All of the speakers are working to find a silver lining from the challenges of the pandemic – fishermen are adopting new and innovative ways of distributing seafood to maintain livelihoods and businesses, but also as a way to help and feed their local communities. Non-profits, cooperatives, and small-scale fishing associations are proving to be a lifeline by connecting fishermen with new consumers and markets. However, the pandemic has made it clear that small-scale fishers need greater recognition and support to protect and secure their livelihoods, now and in the face of future challenges. 

 

The webinar was moderated by Cristina Pita (International Institute for Environment and Development) and Elena Finkbeiner (Conservation International). The webinar was hosted in partnership with the Conservation Alliance for Seafood Solutions

*Don Herman was originally scheduled to speak; however, he was unable to join due to electrical outages in Honduras at the time of the webinar. 

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The "SSF Hub Presents: Fisher Voices" webinar series will continue in 2022, as a way to facilitate the exchange of stories, best practices, and actions needed to protect the lives and livelihoods of small-scale fishers worldwide. These webinars will highlight important topics, voiced by small-scale fishers and fishworkers, to build increased awareness of the issues facing small-scale fishing communities and drive action to support them. 

Learn more about the SSF Hub Presents: Fisher Voices, IYAFA 2022 Webinar Series here

 

Speaker Bios and Information

To learn more about our speakers and the communities and organizations that they represent, please read their bios and browse the following links. 

Martiza Martinez | La Rosita, Honduras

Martiza is the president of the Asociación de Pescadores La Rosita, Cuero y Salado (APROCUS) in Honduras. 

Maria Arteaga | Honduras

Maria Arteaga is a program facilitator for Fisher's Roundtable, a group that brings together fishers from 18 communities in Honduras.

Ben Martens | Maine, United States

Ben Martens is the Executive Director of Maine Coast Fishermen's Association (MCFA), and works with Maine's community-based fishermen to develop projects, policies, and ideas to strengthen Maine's fisheries. MCFA is an industry-led non-profit that works on behalf of the community-based fishermen of Maine. Their goal is to ensure that Maine's fishing communities can thrive today, tomorrow, and forever.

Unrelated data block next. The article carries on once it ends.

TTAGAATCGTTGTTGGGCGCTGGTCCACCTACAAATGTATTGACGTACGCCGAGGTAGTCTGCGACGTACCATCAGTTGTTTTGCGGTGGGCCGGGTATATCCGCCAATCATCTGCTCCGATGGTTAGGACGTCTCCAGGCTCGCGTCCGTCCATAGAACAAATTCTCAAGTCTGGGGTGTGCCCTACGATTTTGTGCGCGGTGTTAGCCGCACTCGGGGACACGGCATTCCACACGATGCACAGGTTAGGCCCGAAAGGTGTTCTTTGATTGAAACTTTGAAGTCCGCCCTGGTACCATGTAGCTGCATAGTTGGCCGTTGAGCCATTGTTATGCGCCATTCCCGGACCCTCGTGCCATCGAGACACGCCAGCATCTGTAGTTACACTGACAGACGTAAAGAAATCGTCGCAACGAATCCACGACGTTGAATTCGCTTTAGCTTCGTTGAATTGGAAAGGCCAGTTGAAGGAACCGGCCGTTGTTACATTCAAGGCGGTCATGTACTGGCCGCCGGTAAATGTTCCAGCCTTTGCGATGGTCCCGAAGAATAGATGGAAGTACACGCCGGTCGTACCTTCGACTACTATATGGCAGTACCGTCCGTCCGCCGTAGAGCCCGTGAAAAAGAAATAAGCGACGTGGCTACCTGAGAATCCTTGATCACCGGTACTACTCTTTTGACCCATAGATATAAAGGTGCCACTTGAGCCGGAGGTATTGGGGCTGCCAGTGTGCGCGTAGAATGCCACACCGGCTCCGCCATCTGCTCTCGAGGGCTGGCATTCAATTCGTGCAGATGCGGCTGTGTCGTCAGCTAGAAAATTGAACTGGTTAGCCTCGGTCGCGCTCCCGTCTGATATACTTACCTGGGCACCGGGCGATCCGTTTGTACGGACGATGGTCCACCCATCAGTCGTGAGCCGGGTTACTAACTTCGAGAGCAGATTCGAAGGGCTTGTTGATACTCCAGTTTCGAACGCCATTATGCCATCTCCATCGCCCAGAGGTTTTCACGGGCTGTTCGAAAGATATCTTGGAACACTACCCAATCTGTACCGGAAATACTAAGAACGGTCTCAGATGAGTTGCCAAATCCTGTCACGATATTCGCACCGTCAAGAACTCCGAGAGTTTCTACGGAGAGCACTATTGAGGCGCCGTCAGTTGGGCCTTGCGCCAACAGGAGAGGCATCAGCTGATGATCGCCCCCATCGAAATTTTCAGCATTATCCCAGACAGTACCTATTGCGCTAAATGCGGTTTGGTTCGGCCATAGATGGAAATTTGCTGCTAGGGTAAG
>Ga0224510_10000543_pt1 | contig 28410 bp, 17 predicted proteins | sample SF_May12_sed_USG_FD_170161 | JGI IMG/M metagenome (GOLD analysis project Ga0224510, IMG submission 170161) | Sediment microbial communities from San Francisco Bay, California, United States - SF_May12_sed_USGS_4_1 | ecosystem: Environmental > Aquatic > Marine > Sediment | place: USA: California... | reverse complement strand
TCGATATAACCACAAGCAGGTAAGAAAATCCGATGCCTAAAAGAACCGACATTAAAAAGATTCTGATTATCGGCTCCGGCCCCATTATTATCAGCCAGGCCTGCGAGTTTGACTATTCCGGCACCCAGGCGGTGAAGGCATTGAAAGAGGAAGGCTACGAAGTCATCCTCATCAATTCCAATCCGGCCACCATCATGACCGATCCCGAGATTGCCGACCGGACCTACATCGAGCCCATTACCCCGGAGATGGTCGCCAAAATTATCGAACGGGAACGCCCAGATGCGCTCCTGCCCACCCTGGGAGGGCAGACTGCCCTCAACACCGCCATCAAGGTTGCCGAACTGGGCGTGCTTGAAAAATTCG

Maine Coast Fishermen’s Association (MCFA) 
Fishermen Feeding Mainers 

Tracy Sylvester | Alaska, United States

Co-founder of Wooden Island Wild, Tracy has been working in fisheries science and sustainable fishing in Alaska for over a decade. She holds a degree in Fisheries Biology and Management from the University of Vermont’s Rubenstein School of Environment and Natural Resources. 

Wooden Island Wild 
Wooden Island Wild - Facebook 

Paula Leiva | Duao, Chile

Paula is the head of Mi Caleta. Mi Caleta is a Foundation that connects Artisan Fishing communities with citizens. They work collaboratively to offer quality seafood at fair prices.

Mi Caleta 
Mi Caleta - Facebook 

Reńe Jara | Duao, Chile

 René is a fisher from Duao, Chile. Rene is a founding member of the Duao Fishermen's Cooperative (COOPDUAO), and adds value to his fish through his own seafood processing plant. 

CoopDuao
CoopDuao - Instagram

 

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This article is part of the SSF Highlights series of articles published regularly to the SSF Hub. To view previous Highlights articles, use the links below.

November 2021: Without safety nets: Small-scale fishers need urgent support and recognition
October 2021: Fisher Voices on COVID-19
August 2021: Näätämö River Collaborative Management
July 2021: San Pedro Photography Contest: sharing photos and stories.
June 2021: Summary of a recent study on trends in World Bank aid to small-scale fisheries over 50 yearSummary of a recent study on trends in World Bank aid to small-scale fisheries over 50 year
May 2021: Passion forges success: An interview with Ryan Nienaber
April 2021: Fisheries resilience in the Humboldt Current: one step closer to achieving sustainability
March 2021: Hearing and empowering women in a changing world
February 2021: Advancing Adaptive Fisheries Management in Cuba